Some of the best moments of this week-long adventure occur at picnic tables. This morning Forrest and I grabbed an early breakfast at the food trailer set up by the Corn Roast venue. As I made my way through a tasty Denver omelette, a fellow traveler sat down beside us with a plate of pancakes. Social boundaries evaporate when dining al fresco at an airshow with ten thousand of your closest pilot friends. Fellow Traveler (we never actually exchanged names) asked us if we flew in and where we were from. Something told me that Fellow Traveler had a much more interesting story than Forrest and I. I immediately went into cross examination mode.
Fellow Traveller came in from California in his Grumman Tiger. On the way, he stopped at Ellington Field in Houston, where his father once flew Kaman helicopters (twin tilted rotors, very cool) in support of NASA. One of his missions was to fly top cover for Neil Armstrong during his lunar lander simulator training. This was not a computer generated depiction of how the LEM was predicted to perform. It was an actual aircraft, with thrusters that flew. Armstrong damn near died when he ejected from one a split second before it crashed. On his phone, Fellow Traveller had a black and white photo of his Dad, looking studly in full Air Force flight suit, standing next to Neil Armstrong, looking like a nerd tourist in a Hawaiian shirt. The real deal. His Dad asked him to stop at Ellington on his way to Sun ‘n Fun and to drive by the house in which he and his 5 brothers and sisters used to live. After a mission, his Dad would swing the Kaman over the house, switch on the external speaker, and ask the kids in the yard if they were being good.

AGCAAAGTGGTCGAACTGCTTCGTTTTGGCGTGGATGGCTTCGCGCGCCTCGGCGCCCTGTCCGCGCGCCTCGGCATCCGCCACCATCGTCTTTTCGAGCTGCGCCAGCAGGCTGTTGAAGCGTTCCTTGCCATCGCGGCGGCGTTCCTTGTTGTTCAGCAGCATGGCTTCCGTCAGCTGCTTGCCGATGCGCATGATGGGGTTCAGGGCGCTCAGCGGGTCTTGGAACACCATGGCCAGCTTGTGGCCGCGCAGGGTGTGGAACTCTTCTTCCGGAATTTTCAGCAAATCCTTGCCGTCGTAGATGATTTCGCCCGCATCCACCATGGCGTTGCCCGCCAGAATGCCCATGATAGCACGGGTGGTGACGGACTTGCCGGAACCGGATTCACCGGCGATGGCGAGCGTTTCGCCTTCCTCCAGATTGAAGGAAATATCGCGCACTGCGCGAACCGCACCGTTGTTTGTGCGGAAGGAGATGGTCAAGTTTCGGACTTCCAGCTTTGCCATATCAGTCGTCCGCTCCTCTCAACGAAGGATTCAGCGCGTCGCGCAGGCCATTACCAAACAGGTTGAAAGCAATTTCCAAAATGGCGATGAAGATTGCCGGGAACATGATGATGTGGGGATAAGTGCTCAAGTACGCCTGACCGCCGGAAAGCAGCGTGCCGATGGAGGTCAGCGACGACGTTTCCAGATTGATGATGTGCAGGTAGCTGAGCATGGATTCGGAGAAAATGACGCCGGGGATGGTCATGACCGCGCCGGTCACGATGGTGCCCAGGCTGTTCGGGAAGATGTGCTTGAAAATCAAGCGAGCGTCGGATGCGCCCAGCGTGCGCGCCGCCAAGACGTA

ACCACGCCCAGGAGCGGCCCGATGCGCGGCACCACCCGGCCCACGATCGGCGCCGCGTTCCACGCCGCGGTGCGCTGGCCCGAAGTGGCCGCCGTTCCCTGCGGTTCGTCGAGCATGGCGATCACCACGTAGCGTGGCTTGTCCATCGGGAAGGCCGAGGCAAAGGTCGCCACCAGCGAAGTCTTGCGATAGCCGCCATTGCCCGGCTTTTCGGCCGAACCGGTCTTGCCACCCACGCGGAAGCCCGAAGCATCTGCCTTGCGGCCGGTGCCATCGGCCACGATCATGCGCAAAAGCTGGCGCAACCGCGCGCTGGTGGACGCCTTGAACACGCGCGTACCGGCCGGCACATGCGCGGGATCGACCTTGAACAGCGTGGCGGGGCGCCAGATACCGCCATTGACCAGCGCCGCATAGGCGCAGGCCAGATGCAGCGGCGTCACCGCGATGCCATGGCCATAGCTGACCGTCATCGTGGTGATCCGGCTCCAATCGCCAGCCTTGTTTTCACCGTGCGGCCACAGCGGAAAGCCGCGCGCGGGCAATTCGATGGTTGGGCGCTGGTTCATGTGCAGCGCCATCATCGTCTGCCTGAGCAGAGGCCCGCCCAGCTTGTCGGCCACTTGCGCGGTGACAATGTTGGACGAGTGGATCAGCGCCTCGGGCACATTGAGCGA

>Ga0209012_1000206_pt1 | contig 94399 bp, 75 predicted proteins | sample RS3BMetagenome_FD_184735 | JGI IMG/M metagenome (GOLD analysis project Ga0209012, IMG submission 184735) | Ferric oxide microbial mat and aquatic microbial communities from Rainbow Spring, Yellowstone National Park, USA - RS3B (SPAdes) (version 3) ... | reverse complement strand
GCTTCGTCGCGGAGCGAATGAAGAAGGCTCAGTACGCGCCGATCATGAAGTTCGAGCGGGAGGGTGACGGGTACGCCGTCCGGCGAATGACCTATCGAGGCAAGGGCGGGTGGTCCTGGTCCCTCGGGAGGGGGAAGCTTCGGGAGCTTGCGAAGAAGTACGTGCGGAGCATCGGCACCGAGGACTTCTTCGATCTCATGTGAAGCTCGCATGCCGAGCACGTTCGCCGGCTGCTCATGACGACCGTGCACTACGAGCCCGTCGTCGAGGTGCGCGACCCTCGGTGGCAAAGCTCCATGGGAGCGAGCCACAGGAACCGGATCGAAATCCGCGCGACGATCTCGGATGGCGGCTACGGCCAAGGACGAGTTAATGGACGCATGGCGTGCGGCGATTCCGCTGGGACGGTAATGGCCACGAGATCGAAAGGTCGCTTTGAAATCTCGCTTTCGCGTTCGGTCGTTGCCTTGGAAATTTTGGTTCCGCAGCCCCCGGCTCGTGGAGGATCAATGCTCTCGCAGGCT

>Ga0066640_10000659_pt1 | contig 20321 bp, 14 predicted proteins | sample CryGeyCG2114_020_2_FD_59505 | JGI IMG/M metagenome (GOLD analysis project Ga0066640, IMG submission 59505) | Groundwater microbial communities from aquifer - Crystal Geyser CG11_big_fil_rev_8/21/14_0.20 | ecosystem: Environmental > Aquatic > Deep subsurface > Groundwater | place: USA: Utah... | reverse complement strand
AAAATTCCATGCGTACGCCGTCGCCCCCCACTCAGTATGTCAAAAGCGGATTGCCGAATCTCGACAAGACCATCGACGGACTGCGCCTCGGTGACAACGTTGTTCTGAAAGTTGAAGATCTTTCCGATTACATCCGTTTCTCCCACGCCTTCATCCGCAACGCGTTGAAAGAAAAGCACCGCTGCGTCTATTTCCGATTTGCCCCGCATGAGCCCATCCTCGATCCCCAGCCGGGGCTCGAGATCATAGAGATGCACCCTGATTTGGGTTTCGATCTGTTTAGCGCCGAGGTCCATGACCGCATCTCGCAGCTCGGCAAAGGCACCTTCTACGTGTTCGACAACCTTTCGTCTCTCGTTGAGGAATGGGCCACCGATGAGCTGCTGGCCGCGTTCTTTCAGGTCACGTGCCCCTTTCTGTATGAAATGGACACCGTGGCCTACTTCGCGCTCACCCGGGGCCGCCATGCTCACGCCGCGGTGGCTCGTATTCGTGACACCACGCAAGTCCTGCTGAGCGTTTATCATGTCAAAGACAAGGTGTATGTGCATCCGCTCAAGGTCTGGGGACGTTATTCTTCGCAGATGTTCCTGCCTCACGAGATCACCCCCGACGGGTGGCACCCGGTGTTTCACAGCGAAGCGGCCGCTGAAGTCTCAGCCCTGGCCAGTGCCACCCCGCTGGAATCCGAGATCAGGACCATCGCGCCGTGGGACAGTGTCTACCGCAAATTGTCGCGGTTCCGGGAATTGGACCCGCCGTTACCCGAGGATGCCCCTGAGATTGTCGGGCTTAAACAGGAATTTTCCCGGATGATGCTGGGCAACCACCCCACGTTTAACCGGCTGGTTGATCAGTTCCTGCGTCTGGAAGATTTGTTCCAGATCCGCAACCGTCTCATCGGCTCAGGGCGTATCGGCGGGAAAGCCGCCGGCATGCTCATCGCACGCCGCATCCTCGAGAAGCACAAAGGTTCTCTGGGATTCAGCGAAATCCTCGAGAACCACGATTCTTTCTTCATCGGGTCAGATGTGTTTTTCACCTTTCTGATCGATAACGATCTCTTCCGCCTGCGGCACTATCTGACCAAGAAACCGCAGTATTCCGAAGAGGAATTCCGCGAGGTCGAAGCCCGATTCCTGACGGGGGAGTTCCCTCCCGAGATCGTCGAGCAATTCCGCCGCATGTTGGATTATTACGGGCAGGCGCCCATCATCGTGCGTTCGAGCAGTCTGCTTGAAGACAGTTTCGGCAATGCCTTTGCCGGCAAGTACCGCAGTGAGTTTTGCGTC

I asked Fellow if his Dad was still alive. His eyes were a little moist when he replied yes.
Paul Poberezny, the founder of EAA, once said that this is not about the aircraft, or the forums, or the aerobatics. It’s about the people. Especially the ones sitting at picnic tables.